Sammy Sosa finally lead the National League in home runs during the 2000 season. In a surprising twist, he only hit 50 home runs that season, which was his lowest total in three seasons. His 1998 and 1999 seasons were two of the greatest statistical offensive showings in baseball history. Either of his home run totals for 1998 or 1999 would have set the single season record if not for the exploits of Mark McGwire.
McGwire hit 70 home runs in 1998, which shattered the historic record of 61 home runs in 1961 by Roger Maris. McGwire and Sosa were honored as saviors of the game during the 1998 season. They bashed home runs at prolific rates and appealed to their respective fan bases. McGwire was a no-nonsense first baseman, a massive Irish slugger who seemed to be from a different era in baseball. Fans in St. Louis embraced the slugger who preferred to let his bat do the talking.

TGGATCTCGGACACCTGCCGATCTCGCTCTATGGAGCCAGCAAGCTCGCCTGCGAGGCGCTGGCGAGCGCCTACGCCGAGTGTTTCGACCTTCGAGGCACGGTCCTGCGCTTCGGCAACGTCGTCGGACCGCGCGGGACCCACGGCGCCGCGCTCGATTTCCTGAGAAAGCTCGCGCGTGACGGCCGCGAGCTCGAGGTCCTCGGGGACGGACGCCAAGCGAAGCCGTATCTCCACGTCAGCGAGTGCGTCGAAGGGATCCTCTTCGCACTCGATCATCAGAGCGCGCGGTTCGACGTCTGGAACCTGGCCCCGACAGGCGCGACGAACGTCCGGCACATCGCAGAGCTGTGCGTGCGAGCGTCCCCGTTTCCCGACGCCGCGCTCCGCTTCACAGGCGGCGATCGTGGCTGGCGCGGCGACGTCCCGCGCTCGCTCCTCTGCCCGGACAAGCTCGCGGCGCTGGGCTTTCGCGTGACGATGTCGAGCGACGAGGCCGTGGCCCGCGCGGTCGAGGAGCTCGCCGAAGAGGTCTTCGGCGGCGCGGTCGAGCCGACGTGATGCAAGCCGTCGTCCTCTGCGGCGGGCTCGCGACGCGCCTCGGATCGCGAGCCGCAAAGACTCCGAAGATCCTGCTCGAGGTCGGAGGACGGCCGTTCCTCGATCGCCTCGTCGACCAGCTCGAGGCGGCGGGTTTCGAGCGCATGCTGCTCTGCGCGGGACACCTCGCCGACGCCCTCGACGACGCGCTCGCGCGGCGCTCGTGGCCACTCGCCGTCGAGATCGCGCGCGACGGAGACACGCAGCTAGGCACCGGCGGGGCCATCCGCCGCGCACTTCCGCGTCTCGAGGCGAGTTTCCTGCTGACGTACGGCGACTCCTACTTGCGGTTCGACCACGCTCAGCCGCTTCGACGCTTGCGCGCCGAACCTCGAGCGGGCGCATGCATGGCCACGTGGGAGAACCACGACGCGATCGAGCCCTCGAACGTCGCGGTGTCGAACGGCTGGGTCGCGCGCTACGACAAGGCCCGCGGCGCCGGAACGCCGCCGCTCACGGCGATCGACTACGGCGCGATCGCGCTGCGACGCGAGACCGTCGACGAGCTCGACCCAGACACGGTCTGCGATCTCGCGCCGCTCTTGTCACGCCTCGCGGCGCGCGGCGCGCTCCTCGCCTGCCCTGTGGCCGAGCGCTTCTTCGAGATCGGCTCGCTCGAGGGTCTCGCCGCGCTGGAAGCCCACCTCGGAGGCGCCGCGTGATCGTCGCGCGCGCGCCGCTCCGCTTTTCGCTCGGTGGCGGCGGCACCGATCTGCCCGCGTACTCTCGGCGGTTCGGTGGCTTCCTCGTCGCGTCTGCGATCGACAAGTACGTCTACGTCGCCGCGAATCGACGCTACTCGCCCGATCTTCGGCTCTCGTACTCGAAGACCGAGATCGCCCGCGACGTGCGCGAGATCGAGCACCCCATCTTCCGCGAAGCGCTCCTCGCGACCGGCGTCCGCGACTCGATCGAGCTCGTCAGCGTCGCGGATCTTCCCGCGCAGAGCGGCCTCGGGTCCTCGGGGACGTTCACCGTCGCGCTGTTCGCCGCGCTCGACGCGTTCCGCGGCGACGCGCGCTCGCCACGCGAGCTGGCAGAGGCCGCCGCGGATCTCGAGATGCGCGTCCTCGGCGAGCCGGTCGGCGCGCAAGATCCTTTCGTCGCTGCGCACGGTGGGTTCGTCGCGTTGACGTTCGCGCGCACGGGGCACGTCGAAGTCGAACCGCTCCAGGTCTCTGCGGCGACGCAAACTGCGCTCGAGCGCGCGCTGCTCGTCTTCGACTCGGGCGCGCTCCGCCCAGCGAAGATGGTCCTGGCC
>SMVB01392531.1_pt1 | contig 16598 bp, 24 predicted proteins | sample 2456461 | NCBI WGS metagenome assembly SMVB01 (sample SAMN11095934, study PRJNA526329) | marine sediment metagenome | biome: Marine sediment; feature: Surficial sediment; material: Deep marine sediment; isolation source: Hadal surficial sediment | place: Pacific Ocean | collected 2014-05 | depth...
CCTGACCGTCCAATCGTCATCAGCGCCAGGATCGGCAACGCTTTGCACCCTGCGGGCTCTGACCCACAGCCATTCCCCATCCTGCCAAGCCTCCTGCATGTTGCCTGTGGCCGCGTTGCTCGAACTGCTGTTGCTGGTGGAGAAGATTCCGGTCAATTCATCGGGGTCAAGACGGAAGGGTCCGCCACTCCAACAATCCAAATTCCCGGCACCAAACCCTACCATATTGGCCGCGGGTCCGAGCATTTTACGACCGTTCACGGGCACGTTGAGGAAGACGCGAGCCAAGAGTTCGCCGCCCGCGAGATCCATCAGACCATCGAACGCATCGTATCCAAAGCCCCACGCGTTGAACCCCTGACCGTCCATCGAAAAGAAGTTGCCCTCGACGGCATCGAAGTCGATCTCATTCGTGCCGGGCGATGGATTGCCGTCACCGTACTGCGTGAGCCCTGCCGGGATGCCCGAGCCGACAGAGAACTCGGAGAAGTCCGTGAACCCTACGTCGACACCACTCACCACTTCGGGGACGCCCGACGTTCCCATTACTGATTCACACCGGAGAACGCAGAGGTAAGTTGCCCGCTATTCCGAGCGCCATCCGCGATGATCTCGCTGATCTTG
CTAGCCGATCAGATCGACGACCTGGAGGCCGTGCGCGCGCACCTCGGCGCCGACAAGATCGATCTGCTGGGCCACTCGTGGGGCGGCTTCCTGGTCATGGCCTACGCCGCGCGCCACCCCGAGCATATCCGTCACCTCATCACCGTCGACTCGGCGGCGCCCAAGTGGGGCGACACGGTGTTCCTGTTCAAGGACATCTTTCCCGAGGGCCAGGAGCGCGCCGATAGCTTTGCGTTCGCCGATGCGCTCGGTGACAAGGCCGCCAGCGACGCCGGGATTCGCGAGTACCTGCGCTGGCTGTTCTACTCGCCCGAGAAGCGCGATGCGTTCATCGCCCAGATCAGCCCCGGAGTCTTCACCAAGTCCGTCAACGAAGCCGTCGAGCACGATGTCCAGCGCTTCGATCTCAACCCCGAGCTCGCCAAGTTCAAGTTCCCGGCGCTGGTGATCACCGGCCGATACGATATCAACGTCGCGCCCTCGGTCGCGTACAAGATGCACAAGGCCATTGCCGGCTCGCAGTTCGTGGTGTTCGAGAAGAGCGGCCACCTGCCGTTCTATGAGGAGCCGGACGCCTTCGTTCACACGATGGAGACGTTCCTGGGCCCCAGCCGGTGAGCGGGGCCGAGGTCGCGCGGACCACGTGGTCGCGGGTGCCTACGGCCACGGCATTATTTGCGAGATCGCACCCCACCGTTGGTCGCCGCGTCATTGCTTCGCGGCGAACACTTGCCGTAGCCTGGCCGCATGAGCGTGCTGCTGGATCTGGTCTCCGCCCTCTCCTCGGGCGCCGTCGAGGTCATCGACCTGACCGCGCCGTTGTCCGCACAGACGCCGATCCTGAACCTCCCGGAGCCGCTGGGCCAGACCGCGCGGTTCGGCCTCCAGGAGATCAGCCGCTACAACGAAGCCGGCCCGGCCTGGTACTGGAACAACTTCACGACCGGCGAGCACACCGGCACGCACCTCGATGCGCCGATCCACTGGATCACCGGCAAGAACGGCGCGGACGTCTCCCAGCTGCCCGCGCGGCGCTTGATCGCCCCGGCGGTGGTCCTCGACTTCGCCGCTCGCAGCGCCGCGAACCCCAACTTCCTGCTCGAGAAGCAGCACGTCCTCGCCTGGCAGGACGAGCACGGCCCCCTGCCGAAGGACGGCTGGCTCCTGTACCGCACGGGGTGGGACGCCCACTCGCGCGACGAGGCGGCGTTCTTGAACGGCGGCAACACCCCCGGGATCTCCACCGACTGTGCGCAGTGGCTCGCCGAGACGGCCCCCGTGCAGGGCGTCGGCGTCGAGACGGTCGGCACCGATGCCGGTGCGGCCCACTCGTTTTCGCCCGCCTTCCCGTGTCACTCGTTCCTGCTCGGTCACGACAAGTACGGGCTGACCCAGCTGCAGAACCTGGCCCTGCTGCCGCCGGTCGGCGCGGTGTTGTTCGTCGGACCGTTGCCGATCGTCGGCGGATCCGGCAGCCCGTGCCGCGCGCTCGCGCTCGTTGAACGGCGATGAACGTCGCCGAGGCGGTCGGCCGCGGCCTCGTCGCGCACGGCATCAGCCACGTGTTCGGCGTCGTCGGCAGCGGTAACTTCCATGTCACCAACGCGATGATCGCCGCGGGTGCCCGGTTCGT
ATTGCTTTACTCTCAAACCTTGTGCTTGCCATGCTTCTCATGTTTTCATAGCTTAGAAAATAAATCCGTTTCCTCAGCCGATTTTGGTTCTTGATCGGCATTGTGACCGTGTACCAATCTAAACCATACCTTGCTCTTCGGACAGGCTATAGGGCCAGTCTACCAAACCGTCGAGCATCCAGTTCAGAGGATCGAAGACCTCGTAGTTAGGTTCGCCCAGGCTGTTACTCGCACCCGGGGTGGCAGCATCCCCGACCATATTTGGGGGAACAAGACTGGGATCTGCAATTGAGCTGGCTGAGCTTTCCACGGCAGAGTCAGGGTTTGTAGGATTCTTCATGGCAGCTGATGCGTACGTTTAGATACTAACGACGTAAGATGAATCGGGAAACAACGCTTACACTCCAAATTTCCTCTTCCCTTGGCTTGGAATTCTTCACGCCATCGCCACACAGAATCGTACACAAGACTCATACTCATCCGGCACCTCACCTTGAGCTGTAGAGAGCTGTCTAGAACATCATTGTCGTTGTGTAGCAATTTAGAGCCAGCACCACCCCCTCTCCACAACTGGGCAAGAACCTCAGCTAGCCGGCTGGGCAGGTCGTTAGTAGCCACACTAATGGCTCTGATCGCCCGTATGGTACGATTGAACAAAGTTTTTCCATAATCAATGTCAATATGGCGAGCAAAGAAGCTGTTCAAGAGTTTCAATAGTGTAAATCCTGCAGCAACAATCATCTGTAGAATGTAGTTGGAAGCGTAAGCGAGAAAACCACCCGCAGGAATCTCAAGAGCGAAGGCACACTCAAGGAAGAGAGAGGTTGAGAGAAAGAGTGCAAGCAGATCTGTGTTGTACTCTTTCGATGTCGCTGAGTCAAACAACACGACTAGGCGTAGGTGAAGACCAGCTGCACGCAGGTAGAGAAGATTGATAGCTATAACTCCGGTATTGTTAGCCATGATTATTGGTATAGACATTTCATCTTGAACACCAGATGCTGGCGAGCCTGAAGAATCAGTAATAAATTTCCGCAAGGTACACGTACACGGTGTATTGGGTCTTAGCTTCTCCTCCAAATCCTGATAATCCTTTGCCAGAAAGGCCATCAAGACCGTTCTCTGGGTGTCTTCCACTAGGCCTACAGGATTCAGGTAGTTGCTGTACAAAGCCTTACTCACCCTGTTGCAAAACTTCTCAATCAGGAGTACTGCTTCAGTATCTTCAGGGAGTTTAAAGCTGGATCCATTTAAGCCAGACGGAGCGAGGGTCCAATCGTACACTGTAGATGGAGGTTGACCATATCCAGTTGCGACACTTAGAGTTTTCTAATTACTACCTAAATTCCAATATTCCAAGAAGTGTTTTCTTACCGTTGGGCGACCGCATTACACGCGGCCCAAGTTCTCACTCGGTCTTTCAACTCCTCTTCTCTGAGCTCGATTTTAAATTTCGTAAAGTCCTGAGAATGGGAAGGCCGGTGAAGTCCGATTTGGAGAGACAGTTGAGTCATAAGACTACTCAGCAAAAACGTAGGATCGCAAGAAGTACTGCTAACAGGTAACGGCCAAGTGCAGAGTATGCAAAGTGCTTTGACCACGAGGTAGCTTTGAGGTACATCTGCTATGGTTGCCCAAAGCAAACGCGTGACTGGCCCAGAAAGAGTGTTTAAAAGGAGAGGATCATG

The happy-go-lucky nature that Sosa displayed during the 1998 season played well amid the party atmosphere of Chicago’s Northside. The Chicago Cubs were baseball’s “lovable losers”, and Cubs fans were happy to have anything to grab onto. They clasped on to Sosa and “Slammin’ Sammie” did not disappoint. He hit prolific shots that often landed on Waveland Ave. outside of Wrigley Field.
When McGwire hit his 62nd home run of the season to pass Maris, the Cardinals were playing the Cubs in St. Louis. The pair embraced and celebrated the moment together. Baseball had seemingly entered a new era on the backs of very different sluggers who starred on two of baseball’s most popular franchises. The home run race brought out fans in great numbers and seemed to heal the wounds of the 1994 baseball strike. But it was the home run numbers that would soon be called into question, and baseball fans no longer remember the 1998 season fondly.